Trump-era Stay in Mexico program under new scrutiny ahead of Supreme Court ruling

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A migrant attempted suicide this month while waiting in a shelter in Monterrey, Mexico, for an asylum decision in the United States – the first known suicide attempt of Joe Biden’s presidency under of the Trump-era “Stay in Mexico” program it was forced to restart, TSTIME has learned.

What we are looking at: Biden officials are awaiting a ruling from the U.S. Supreme Court that they hope will allow them to end a program that advocates say puts migrants at risk. The decision could come tomorrow.

The big picture: “[S]Situations like this highlight endemic flaws” in the Migrant Protection Protocols (MPP) program, a Department of Homeland Security spokesperson told TSTIME.

  • While the administration has said it will improve protections for MPP enrollees, this incident reflects the stress migrants are still enduring while waiting — and holes in a system meant to detect reported cases.

Between the lines: The MPP is one of several Trump-era immigration policies that Biden had tried to dissolve — like the Title 42 public health order — but kept in place due to legal intervention or a potential reaction from within his party.

By the numbers: So far, at least 5,600 asylum seekers have been returned to Mexico since the MPP program was forced to restart in December, according to the tally by the United Nations International Organization for Migration (IOM), provided in TSTIME.

  • By comparison, the Trump administration sent about 70,000 asylum seekers back to Mexico to await court hearings between the start of the MPP in January 2019 and the suspension of the program after Biden took office.
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Details: The woman who attempted suicide has since been treated in a hospital and brought to the United States on medical bail, according to an internal US document viewed by TSTIME.

  • The woman had a history of mental health issues, including suicide attempts, IOM Mexico deputy chief Jeremy MacGillivray told TSTIME.
  • MacGillivray said screening protocols in the United States should be strengthened to prevent people with similar mental health conditions from being forced into the program.
  • It was not immediately clear which migratory path the woman had taken to seek entry to the US-Mexico border.

What they say : “DHS is aware of this incident and acted quickly to remove the individual from MPP upon being made aware of the situation,” a Department of Homeland Security spokesperson told TSTIME.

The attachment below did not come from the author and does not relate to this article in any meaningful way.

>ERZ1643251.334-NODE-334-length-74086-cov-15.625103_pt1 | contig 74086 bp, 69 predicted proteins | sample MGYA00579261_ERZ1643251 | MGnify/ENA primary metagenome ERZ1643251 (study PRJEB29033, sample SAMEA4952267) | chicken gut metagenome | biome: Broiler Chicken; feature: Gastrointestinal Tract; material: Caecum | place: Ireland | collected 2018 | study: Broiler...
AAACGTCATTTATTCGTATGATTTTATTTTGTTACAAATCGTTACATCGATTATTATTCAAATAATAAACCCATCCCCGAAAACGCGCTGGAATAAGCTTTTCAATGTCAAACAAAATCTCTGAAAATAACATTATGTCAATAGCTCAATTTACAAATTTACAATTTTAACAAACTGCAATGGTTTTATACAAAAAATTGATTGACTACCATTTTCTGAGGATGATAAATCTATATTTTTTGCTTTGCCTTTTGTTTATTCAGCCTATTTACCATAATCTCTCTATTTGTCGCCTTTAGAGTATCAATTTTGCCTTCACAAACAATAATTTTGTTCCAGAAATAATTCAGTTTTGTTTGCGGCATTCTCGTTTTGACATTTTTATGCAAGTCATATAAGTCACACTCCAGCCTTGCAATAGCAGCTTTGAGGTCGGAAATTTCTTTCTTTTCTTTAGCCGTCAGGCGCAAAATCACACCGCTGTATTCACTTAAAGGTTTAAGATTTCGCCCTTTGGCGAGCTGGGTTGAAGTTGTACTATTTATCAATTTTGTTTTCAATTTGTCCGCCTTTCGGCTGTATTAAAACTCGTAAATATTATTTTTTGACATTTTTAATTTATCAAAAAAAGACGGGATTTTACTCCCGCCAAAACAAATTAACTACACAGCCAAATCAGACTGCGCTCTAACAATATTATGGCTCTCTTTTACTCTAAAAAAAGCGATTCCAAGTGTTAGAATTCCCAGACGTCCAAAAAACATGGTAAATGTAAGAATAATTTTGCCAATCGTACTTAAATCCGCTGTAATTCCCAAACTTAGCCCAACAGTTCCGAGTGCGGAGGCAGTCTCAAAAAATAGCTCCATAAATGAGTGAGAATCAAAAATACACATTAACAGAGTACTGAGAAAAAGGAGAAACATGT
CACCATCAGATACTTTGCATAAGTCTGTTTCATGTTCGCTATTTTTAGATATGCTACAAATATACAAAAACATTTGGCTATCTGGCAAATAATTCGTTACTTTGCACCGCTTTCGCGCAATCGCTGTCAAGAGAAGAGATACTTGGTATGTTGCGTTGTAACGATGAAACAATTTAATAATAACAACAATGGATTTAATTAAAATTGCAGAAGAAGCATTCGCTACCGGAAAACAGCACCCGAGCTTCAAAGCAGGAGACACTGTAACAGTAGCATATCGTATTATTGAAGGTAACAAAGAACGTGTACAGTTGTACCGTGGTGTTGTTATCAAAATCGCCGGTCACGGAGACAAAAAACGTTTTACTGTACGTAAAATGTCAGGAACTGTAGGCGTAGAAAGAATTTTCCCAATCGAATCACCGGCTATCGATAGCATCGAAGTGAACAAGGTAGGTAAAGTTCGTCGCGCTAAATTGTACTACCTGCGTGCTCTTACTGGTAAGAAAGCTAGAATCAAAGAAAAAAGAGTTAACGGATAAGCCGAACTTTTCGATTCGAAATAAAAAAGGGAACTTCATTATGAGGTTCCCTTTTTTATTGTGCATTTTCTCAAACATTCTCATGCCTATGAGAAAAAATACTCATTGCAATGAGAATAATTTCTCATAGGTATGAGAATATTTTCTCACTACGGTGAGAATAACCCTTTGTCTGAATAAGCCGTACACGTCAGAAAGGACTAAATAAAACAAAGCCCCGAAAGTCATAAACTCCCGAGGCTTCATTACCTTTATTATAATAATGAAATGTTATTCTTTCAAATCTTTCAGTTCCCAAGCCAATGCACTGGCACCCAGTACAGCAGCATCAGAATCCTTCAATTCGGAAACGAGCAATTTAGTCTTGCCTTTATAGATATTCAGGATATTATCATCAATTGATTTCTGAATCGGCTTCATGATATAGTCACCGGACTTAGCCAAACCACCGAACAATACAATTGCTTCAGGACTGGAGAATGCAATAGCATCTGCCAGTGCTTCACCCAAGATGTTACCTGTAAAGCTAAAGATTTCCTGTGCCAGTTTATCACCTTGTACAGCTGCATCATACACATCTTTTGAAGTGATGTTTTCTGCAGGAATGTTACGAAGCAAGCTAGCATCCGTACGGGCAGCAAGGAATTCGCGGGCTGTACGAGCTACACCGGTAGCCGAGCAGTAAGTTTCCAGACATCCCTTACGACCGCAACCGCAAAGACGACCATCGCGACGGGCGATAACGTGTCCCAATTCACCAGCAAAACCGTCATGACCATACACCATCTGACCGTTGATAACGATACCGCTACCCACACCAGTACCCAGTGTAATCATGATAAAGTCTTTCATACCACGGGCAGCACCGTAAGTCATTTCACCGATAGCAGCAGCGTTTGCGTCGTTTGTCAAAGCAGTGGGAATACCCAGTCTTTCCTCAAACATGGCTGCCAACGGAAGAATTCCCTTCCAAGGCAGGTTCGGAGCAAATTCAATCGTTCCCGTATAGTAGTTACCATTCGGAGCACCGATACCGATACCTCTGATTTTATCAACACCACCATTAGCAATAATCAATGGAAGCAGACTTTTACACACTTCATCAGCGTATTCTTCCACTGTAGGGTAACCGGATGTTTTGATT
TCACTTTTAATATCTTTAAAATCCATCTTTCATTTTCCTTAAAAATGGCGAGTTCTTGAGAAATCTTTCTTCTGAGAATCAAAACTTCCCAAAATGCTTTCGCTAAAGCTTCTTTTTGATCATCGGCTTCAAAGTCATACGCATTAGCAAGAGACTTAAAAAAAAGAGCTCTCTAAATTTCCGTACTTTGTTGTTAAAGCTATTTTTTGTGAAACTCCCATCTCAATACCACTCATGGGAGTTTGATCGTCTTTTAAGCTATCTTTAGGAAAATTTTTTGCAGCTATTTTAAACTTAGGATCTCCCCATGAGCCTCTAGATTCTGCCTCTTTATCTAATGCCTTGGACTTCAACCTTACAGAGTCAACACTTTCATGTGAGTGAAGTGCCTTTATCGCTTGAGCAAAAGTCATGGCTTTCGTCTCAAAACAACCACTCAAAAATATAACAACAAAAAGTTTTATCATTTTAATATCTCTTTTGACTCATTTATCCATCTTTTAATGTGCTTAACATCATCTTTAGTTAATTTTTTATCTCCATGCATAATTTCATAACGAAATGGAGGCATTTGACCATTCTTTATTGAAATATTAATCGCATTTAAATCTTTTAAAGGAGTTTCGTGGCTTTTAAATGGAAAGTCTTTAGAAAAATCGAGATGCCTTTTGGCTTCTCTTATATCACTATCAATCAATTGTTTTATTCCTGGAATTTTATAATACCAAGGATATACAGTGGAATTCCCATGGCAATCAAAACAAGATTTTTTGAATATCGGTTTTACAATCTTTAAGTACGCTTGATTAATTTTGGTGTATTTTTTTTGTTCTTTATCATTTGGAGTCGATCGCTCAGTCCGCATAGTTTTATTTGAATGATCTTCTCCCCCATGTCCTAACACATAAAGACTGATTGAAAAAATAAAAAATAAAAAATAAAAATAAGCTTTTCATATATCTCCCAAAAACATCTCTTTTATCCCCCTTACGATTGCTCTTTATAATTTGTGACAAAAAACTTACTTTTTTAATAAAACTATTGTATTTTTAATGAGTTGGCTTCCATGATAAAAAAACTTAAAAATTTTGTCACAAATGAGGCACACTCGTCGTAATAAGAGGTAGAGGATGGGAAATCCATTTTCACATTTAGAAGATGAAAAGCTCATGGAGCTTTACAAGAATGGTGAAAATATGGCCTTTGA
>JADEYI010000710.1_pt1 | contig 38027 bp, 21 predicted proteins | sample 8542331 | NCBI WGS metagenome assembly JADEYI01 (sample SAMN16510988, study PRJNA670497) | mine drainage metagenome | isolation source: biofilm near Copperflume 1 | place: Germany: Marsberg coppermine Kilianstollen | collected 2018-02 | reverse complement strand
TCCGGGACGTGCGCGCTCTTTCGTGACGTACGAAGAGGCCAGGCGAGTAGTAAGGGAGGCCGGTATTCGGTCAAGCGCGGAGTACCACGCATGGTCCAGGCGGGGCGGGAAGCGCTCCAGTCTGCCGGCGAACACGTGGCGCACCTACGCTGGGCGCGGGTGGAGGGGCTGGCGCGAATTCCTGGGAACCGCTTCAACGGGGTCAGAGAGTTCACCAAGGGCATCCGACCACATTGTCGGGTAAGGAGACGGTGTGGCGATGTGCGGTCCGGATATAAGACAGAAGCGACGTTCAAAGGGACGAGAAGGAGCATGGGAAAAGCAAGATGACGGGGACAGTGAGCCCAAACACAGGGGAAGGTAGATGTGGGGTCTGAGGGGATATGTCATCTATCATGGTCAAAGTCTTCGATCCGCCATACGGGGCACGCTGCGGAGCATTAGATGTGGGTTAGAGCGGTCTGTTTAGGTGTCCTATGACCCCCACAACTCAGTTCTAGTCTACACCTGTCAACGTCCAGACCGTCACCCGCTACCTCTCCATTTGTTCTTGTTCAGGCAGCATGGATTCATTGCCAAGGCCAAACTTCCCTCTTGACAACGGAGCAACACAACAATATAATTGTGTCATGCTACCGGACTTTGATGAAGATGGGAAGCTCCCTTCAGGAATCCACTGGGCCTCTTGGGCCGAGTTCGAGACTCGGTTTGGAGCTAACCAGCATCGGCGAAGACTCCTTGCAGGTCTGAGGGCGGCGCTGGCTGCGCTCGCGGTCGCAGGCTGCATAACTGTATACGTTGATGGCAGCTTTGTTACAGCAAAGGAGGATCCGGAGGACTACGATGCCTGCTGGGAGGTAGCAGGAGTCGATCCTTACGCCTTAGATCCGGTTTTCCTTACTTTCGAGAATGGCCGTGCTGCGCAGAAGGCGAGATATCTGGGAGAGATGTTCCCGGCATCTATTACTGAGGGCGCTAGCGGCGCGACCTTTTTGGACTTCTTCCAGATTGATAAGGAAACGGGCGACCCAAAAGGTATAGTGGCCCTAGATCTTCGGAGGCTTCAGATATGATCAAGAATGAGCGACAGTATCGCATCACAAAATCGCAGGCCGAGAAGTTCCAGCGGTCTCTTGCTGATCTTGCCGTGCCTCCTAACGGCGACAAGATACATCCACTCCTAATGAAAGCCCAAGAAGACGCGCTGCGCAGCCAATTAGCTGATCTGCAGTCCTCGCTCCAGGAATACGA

• “While DHS is committed to mitigating as much harm as possible associated with MPP, situations like this highlight the endemic flaws that Secretary Mayorkas has identified with MPP in his memos.”
  • “As required by a court order, DHS shall implement the MPP in good faith while appealing this court order.”
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What we mean: News of the suicide attempt rocked other women at the shelter who messaged trusted advocates to share their concerns.

  • “It really shows the psychological damage this program inflicts on people,” a lawyer familiar with the situation told TSTIME on condition of anonymity.
  • The news comes as Reuters reports that three other asylum seekers placed in the MPP program were abducted in April.

How we got here: President Biden was forced by the courts to take over the MPP after ending the controversial Trump-era program in February 2021.

  • The policy has been lambasted by Democrats, international organizations such as the IOM and immigration advocates for putting migrants at risk.
  • As it continues its efforts to end the MPP, the Biden administration has promised to make the program safer. He used the MPP less aggressively than the previous administration, offered vaccines and exempted some vulnerable migrants.
  • Yet some migrants placed in the program continue to face physical and psychological dangers.
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Recently placed asylum seekers in the program are sent to several shelters in Monterrey more than in any other city – often transferred by IOM from other cities closer to the border such as Nuevo Laredo and Matamoros.

  • Conditions in the shelters vary, according to Savitri Arvey, policy adviser for the Migrant Rights and Justice program at the Women’s Refugee Commission, who recently visited the shelters.
  • Arvey told TSTIME that she met a handful of asylum seekers who should have been exempted and never sent back to Mexico, according to recent guidelines.

The bottom line: “The MPP people we serve suffer from anxiety, stress and a sense of hopelessness, and often helplessness,” said Blanca Lomeli, director of the Mexican branch of the HIAS refugee group, which provides mental health and other migrant services throughout Mexico. .

  • “The reality is that the extended stay in Mexico has a negative impact on their mental health,” added Lomeli,

If you or someone you know is considering suicide, contact the National Suicide Prevention Lifeline at 1-800-273-8255 (In Spanish : 1-888-628-9454; Deaf and hard of hearing: dial 711 then 1-800-273-8255) or Crisis text line by texting HOME to 741741.

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